I’m doing a lot of thinking about the novel I want to write next. I’ve always said that I want my protagonists to be women in their 50s, because I want those women to be valued, revered and still considered to be at the top of their game. But, there’s a male character whose story is nagging me, and I’m a bit perplexed as to whether or not I should follow him.

I wrote a one-act play in 2011. It still needs work. I have an idea for another play and I’ll probably start work on that later this year.

My mother turns 90 this fall and I’m looking forward to planning a splashy celebration for her. That’s about the most exciting tidbit I can offer. 

Oh, please tell your mother Happy Birthday from What Women Write! That's exciting! 
Jackie, thank you so much for taking the time to visit with us on the blog. We wish you lots of great success with your novels, already published and future! 

And now, readers, we have a challenge for you from Jackie.

Please post a six-word comment about how YOU are overcoming fear and self-doubt!

(Feel free to post any other comments, too! We always welcome your comments on the blog!)

Here's a little more about Jackie's novels. 

Passing Love
Nicole-Marie Handy has loved all things French since she was a child. After the death of her best friend, determined to get out of her rut, she goes to Paris, leaving behind a marriage proposal. While there, Nicole chances upon an old photo of her father-lovingly inscribed, in his hand, to a woman Nicole has never heard of. What starts as a vacation quickly becomes an investigation into his relationship to this mystery woman. Moving back and forth in time between the sparkling Paris of today and the jazz-fueled city filled with expatriates in the 1950s, Passing Love is the story of two women dealing with lost love, secrets, and betrayal...and how the City of Light may hold all of the answers.

Searching for Tina Turner
Lena Harrison Spencer is in her mid-fifties, and the time has come for her to face the hard truths of what it means to have it all and still find oneself unfulfilled. When Lena determines that what she needs is the strength to change directions, Tina Turner becomes the icon from whose story she derives strength, even as everyone else tells her she's crazy for giving up her cashmere cocoon.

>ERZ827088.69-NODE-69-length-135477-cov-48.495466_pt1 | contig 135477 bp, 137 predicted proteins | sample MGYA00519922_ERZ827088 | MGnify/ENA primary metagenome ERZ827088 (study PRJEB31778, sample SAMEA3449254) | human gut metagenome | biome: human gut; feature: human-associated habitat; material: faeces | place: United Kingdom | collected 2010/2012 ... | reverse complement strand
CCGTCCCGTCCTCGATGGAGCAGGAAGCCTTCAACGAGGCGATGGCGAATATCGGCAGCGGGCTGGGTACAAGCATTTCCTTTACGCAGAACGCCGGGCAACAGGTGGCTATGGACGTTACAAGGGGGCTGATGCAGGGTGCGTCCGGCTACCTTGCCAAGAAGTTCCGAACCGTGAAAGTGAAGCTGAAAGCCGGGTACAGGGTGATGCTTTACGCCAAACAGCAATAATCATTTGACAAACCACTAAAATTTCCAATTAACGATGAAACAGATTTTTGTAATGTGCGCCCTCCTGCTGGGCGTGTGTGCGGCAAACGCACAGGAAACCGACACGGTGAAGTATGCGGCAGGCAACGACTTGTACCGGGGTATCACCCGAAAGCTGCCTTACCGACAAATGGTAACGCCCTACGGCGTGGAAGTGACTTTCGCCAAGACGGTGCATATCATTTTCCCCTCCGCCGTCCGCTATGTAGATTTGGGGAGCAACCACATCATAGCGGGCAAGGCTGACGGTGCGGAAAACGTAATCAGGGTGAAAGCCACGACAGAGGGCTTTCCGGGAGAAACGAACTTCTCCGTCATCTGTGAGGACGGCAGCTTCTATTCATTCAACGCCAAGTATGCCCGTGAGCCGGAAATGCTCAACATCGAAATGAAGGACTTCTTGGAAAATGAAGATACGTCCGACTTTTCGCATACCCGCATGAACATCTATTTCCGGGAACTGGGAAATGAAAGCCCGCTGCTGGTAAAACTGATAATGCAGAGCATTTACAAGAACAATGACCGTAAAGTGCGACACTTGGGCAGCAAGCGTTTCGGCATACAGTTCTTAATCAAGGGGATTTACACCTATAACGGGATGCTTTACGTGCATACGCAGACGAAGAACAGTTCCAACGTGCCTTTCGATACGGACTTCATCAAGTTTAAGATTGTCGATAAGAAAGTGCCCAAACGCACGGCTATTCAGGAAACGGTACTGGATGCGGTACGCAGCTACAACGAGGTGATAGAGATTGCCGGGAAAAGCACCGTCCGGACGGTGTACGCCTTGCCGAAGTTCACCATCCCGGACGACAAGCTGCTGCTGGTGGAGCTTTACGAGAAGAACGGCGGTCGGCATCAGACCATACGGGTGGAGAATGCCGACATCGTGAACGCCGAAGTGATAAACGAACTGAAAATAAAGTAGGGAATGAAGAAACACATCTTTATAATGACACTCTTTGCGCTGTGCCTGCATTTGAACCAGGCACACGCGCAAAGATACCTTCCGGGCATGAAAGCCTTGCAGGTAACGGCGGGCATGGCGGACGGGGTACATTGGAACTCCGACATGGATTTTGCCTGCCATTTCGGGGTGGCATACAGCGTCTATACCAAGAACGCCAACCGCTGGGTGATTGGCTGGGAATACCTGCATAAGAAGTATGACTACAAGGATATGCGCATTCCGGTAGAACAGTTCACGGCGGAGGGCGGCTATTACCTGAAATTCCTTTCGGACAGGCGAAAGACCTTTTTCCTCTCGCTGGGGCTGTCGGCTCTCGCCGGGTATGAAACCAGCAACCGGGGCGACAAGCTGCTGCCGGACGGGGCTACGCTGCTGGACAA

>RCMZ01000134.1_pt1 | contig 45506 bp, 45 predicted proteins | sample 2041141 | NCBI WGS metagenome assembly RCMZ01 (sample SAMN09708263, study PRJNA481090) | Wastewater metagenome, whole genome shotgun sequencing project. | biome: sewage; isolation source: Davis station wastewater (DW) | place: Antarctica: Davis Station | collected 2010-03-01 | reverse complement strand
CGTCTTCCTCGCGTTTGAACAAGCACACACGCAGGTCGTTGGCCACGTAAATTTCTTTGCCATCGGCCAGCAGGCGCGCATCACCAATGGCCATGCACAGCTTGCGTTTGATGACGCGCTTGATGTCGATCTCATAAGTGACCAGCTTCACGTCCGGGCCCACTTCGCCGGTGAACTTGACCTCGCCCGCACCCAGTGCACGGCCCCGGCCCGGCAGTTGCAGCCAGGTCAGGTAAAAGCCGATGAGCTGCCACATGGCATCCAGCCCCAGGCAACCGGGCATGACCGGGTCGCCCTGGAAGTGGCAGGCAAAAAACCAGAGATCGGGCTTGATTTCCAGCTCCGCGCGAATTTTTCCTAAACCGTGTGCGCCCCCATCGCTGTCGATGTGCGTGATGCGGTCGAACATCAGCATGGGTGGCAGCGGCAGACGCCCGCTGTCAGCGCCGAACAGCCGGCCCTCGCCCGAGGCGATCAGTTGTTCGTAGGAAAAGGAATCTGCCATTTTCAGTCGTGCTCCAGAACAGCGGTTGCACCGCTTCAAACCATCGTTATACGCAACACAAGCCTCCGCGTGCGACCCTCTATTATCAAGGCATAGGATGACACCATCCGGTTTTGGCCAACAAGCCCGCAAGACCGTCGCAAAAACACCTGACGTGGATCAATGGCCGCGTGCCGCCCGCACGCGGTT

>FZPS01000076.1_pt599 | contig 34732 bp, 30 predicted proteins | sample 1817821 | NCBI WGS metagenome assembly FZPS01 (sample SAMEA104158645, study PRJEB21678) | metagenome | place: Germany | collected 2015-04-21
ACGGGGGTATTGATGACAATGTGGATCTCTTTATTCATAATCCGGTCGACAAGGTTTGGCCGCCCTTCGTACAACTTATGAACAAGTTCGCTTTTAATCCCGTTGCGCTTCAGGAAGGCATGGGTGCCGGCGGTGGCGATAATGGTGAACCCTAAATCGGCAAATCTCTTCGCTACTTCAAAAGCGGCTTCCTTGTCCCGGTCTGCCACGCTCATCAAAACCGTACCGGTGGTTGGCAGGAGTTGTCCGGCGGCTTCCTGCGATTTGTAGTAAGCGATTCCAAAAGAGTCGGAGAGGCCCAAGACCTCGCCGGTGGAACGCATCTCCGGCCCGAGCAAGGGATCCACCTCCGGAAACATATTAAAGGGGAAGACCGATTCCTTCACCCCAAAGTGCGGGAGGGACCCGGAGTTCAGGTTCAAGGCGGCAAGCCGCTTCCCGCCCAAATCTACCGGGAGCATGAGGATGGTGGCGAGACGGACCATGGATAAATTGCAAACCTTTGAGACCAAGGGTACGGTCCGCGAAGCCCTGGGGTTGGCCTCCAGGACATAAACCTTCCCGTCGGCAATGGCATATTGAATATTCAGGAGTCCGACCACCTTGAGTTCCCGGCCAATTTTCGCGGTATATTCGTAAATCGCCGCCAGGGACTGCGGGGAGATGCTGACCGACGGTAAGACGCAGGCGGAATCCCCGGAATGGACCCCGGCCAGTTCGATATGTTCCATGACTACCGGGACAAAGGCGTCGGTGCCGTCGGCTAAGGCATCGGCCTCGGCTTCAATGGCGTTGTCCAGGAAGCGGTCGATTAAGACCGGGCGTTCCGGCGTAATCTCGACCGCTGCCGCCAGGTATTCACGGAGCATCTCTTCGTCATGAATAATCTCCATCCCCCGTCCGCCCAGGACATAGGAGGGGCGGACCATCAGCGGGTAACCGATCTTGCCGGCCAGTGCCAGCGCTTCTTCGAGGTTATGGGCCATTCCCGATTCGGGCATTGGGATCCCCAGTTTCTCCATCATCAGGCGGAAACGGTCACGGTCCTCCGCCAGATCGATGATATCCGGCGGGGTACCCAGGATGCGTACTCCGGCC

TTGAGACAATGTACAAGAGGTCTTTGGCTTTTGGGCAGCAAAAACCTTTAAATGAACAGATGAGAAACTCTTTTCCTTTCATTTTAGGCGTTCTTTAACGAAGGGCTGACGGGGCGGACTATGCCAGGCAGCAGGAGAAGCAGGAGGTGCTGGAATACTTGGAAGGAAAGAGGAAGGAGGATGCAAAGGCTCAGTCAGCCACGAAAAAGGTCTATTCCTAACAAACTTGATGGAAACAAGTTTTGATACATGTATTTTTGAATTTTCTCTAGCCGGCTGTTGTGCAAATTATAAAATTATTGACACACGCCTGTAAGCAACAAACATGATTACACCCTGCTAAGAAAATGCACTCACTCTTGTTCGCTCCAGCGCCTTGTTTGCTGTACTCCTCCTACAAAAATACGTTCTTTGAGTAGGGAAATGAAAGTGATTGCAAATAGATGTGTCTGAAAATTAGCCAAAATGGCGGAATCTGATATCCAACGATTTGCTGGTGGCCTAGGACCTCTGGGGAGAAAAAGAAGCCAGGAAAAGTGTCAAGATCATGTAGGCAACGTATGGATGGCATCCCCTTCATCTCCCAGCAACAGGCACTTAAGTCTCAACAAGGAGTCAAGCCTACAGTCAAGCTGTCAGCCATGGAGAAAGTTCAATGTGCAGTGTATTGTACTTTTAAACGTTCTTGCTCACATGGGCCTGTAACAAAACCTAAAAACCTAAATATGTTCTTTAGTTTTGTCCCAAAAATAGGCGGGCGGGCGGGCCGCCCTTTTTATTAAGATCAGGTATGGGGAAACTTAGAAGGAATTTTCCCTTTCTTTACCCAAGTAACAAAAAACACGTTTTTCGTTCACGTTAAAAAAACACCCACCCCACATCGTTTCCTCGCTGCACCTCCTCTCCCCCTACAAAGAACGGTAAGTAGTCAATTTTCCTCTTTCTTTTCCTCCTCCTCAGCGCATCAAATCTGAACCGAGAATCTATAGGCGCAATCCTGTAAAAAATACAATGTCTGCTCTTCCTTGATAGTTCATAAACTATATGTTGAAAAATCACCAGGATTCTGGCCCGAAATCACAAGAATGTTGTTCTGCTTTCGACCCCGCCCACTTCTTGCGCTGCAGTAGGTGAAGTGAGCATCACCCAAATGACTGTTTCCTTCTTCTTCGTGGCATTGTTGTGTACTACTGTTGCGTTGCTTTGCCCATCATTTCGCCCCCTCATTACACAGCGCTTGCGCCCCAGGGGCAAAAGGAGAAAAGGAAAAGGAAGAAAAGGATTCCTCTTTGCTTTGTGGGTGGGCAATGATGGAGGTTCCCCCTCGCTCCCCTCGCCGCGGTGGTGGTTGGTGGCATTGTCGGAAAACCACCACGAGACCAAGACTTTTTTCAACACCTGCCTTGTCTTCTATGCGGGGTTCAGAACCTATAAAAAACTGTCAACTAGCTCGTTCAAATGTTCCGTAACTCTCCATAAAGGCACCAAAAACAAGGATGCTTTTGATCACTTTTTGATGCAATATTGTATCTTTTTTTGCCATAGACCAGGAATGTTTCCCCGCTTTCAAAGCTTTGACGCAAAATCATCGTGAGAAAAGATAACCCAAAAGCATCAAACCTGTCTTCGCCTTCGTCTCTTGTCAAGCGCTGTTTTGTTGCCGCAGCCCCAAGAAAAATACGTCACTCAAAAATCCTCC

"The reader will wish she were the best friend who joins Lena in search of Tina Turner!"— Ellen Sussman, author of French Lessons

For more information, and to read Jackie's blog, please visit


  1. What a great interview! Jacqueline, thank you for sharing your "mature" wisdom. As an as-yet published, over-fifty writer, I am heartened by your story.

    I'm a big fan of dual time line narratives and Passing Love sounds divine. I can't wait to read it.

    How I'm working to overcome fear and self-doubt: Heed advice from those who've succeeded!

  2. How do I overcome fear and doubt: Write the best book I can.

    Great interview, Julie. Jacqueline, Passing Love sounds wonderful. I've added it to my wish list.

  3. My 6-word credo: Write for the privilege it is.

  4. When in doubt, write it anyway.

  5. Anonymous01 May, 2012

    Great interview!

    Six word advice on dealing with fear: Eat mashed potatoes blanketed in gravy!

    Kellie Coates Gilbert

  6. Thanks for reading and for the comments, ladies! And these are great six-word goals! Kellie, I cracked up when I saw yours. :) Hope you'll all check out Jackie's book when you get a chance!